In constant motion like a volcano that erupts in minutes but erodes over millennia. Like a flower that blooms for a few days even in barren places, fades in weeks and returns next year. Like a building that supports a family and community for a few generations and rusts. 

“Join me as we celebrate our part in the constant spectacle of life, and find beauty and gratitude as we and the world change, “Moment to Moment.”

Not For Sale

Select Contact to send a message to Grady for pricing or availability.
Thanks for Visiting!

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 This show is up through August 31 .

My price list can be viewed here.

I can email a copy here.

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Walt O'Brien's show of old and recent work was up during the month of August 2022.

Ed's B & W work was also showing at Dotson's for the month of June.

The Willfulness of Being

(Life Aware of Itself)

"I don't talk to my house plants or play for them a Fiscella piano composition.  That would presume an aging Philodendron can be reflective as an old man 
facing his end.

But as I wander through the quiet muse of a redwood grove or observe the blanket of canopy embracing an old bridge, I find myself sharing with them an awareness: That we are each of us a life possessed, one brief moment trailing in the sweep of infinite time and space.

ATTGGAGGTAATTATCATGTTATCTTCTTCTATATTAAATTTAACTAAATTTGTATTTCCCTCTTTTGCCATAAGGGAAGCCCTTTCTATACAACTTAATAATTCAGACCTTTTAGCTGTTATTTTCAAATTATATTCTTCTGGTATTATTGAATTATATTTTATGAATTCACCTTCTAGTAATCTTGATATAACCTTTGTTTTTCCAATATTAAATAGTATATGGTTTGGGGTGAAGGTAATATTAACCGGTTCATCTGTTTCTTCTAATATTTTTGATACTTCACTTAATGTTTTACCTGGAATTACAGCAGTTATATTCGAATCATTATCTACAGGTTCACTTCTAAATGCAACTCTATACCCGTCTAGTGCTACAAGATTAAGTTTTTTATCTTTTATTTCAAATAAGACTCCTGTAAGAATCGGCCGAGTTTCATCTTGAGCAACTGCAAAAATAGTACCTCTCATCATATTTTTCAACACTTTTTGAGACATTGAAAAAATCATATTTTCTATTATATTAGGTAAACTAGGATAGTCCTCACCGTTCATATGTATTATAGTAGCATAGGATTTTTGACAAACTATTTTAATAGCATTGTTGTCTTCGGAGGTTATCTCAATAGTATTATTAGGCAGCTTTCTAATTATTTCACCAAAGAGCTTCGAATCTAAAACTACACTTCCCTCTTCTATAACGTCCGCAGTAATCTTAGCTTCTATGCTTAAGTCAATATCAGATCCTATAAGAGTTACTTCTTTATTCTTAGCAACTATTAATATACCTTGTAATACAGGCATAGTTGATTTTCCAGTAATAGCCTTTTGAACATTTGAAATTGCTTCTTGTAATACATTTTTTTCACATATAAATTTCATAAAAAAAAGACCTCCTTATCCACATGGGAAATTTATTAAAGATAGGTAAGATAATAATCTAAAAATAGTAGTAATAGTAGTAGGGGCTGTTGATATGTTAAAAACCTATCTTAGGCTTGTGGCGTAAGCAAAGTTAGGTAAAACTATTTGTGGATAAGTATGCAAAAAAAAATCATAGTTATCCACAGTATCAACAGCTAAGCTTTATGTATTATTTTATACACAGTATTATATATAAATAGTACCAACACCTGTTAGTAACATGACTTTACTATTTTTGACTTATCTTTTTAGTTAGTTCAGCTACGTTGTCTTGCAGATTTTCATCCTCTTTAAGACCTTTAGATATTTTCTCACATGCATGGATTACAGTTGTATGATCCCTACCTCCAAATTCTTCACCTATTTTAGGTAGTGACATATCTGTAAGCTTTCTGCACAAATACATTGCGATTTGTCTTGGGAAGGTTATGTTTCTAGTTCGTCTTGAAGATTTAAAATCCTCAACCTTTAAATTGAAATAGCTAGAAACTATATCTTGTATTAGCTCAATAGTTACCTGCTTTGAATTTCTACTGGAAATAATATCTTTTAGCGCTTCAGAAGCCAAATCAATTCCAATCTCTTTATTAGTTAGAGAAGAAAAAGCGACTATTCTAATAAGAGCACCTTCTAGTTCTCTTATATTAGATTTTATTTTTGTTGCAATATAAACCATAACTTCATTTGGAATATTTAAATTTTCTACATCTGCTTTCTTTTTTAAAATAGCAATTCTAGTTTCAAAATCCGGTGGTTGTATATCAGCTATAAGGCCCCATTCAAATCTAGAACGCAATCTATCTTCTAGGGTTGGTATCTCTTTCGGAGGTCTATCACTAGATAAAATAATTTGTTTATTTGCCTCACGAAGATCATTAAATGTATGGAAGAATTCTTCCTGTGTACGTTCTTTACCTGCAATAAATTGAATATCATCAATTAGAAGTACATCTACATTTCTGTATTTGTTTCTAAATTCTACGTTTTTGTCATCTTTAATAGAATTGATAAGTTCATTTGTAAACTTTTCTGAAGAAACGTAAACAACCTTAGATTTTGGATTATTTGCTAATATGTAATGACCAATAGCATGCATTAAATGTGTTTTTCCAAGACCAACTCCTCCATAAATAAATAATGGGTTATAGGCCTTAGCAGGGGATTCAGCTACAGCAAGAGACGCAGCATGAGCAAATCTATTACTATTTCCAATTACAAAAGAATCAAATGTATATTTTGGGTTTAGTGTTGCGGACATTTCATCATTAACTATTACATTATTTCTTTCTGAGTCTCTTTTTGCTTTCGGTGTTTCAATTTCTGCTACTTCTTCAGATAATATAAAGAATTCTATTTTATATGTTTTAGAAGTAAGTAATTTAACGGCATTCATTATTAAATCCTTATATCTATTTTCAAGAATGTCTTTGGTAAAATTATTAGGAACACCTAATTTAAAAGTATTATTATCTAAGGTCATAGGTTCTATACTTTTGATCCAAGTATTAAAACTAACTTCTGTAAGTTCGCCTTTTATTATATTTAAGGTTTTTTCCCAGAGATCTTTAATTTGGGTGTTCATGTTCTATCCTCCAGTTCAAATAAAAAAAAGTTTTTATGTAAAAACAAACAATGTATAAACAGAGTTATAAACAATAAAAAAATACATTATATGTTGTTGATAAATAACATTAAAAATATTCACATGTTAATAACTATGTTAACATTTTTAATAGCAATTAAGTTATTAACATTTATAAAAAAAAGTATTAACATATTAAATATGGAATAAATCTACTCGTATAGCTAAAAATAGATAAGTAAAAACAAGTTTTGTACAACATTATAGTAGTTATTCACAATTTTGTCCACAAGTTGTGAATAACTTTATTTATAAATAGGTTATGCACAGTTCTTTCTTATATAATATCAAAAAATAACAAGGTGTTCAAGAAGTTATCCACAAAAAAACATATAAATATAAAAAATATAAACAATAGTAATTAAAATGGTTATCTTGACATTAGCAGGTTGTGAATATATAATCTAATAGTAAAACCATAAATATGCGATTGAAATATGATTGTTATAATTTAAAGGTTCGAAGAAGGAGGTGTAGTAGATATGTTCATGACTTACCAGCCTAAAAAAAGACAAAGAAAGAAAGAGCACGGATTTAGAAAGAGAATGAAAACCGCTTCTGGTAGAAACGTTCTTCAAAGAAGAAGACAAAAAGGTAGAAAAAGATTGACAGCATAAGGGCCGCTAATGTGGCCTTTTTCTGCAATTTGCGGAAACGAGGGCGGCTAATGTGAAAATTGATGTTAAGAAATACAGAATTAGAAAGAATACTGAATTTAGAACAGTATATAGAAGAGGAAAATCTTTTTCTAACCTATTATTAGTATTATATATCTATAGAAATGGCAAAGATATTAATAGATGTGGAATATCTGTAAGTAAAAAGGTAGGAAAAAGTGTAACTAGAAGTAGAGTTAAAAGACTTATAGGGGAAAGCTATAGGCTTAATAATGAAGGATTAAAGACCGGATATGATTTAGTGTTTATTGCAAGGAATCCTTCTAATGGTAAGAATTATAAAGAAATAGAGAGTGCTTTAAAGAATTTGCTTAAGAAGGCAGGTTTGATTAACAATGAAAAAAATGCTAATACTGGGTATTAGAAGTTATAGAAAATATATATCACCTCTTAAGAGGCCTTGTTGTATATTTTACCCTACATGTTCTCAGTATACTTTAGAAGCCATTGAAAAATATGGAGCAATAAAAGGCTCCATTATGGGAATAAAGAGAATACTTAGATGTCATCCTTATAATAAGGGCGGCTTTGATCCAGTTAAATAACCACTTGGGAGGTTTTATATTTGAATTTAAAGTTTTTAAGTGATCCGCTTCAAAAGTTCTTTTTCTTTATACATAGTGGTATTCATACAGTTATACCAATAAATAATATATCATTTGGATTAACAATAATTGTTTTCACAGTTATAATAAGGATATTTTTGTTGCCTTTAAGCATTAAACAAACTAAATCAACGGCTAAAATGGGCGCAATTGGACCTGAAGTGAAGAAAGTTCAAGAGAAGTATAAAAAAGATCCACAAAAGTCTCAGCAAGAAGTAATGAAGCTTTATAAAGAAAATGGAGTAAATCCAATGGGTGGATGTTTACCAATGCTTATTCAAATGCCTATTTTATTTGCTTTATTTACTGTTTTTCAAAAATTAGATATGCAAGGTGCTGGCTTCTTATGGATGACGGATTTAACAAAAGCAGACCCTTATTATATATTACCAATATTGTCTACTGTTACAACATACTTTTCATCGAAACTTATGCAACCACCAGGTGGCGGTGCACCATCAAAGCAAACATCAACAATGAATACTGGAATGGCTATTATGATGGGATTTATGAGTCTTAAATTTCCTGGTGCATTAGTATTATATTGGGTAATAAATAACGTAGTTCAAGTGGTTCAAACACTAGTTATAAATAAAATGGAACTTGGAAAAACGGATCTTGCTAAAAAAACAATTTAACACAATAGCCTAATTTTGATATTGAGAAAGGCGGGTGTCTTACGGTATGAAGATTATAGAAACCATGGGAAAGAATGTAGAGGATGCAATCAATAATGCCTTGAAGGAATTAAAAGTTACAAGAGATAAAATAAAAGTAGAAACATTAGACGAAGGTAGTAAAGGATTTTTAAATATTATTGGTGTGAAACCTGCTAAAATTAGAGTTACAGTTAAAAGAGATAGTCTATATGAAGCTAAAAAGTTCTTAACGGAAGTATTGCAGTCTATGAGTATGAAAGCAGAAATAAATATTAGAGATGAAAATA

These photographs, a work in progress, are about more than seeing a tree or a leaf. They are about seeing ourselves, in connection with the world around us.  They are portraits; profiles of community, of family, of souls wrapped in the fleeting grace of being.

And I believe they are aware of that single moment they inhabit, as we, too, should be.  And that in each of these images there exists 
a willfulness of being - a life aware of itself.

Look for it. You'll see."

MZ Taylor

Michael does not see art is an end-product, but a by-product, of an artist’s journey.   More than fifty years ago he built his first darkroom using cardboard, tape, and a navy surplus enlarger.  From that day on the magical journey of photography --- its process and creative potential --- became a passion.  For thirty of those years, traveling the western states by motorcycle, he became immersed in its visual frontier; literally feeling and breathing the world in which we live.  His landscapes of those years revealed a kind of personality, born of an interplay between the idea of  “place” and the “things” that are found there. Today, his journey has become more introspective, seeking to capture life in its purest form:  uniquely individual and self-aware.  

This is Michael’s first exhibit at the O’Brien Photo Gallery in Eugene.  He has also shown works at the PhotoZone, Dr Don Dexter's photo gallery and the NewZone Gallery Downtown, and has been interviewed on KLCC’s  “Viz City” program.  He is the Coordinator and Facilitator at the PhotoZone Gallery, active board member at Photography at Oregon, and a participant in the Eugene Grid Project from 2018 to 2020. Working exclusively in black and white until the introduction of digital, he has been making photographs off and on since the 1960’s. He has recently re-discovered film with special interest in infrared film.

50% of Sandi's sales go to aid Ukraine.